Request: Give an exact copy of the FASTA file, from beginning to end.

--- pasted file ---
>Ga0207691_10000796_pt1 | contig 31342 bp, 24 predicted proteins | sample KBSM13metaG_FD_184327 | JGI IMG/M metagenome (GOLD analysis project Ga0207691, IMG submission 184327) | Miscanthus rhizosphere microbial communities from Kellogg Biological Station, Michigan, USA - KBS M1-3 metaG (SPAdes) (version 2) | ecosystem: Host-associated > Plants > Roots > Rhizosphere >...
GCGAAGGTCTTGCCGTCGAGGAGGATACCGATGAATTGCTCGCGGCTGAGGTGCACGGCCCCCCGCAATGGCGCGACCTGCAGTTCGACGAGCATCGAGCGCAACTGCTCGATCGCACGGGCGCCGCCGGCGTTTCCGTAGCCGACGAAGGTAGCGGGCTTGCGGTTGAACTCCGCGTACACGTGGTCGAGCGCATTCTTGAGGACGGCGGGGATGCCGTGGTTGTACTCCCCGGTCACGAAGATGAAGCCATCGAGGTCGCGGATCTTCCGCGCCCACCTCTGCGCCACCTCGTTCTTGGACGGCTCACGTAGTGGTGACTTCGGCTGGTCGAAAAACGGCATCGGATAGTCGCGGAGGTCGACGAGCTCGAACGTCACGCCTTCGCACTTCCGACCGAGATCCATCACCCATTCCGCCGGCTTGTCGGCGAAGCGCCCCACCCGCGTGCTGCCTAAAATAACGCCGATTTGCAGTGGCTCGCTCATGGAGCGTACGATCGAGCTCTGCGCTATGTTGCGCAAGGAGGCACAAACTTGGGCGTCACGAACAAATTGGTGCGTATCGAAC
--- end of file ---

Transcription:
>Ga0207691_10000796_pt1 | contig 31342 bp, 24 predicted proteins | sample KBSM13metaG_FD_184327 | JGI IMG/M metagenome (GOLD analysis project Ga0207691, IMG submission 184327) | Miscanthus rhizosphere microbial communities from Kellogg Biological Station, Michigan, USA - KBS M1-3 metaG (SPAdes) (version 2) | ecosystem: Host-associated > Plants > Roots > Rhizosphere >...
GCGAAGGTCTTGCCGTCGAGGAGGATACCGATGAATTGCTCGCGGCTGAGGTGCACGGCCCCCCGCAATGGCGCGACCTGCAGTTCGACGAGCATCGAGCGCAACTGCTCGATCGCACGGGCGCCGCCGGCGTTTCCGTAGCCGACGAAGGTAGCGGGCTTGCGGTTGAACTCCGCGTACACGTGGTCGAGCGCATTCTTGAGGACGGCGGGGATGCCGTGGTTGTACTCCCCGGTCACGAAGATGAAGCCATCGAGGTCGCGGATCTTCCGCGCCCACCTCTGCGCCACCTCGTTCTTGGACGGCTCACGTAGTGGTGACTTCGGCTGGTCGAAAAACGGCATCGGATAGTCGCGGAGGTCGACGAGCTCGAACGTCACGCCTTCGCACTTCCGACCGAGATCCATCACCCATTCCGCCGGCTTGTCGGCGAAGCGCCCCACCCGCGTGCTGCCTAAAATAACGCCGATTTGCAGTGGCTCGCTCATGGAGCGTACGATCGAGCTCTGCGCTATGTTGCGCAAGGAGGCACAAACTTGGGCGTCACGAACAAATTGGTGCGTATCGAAC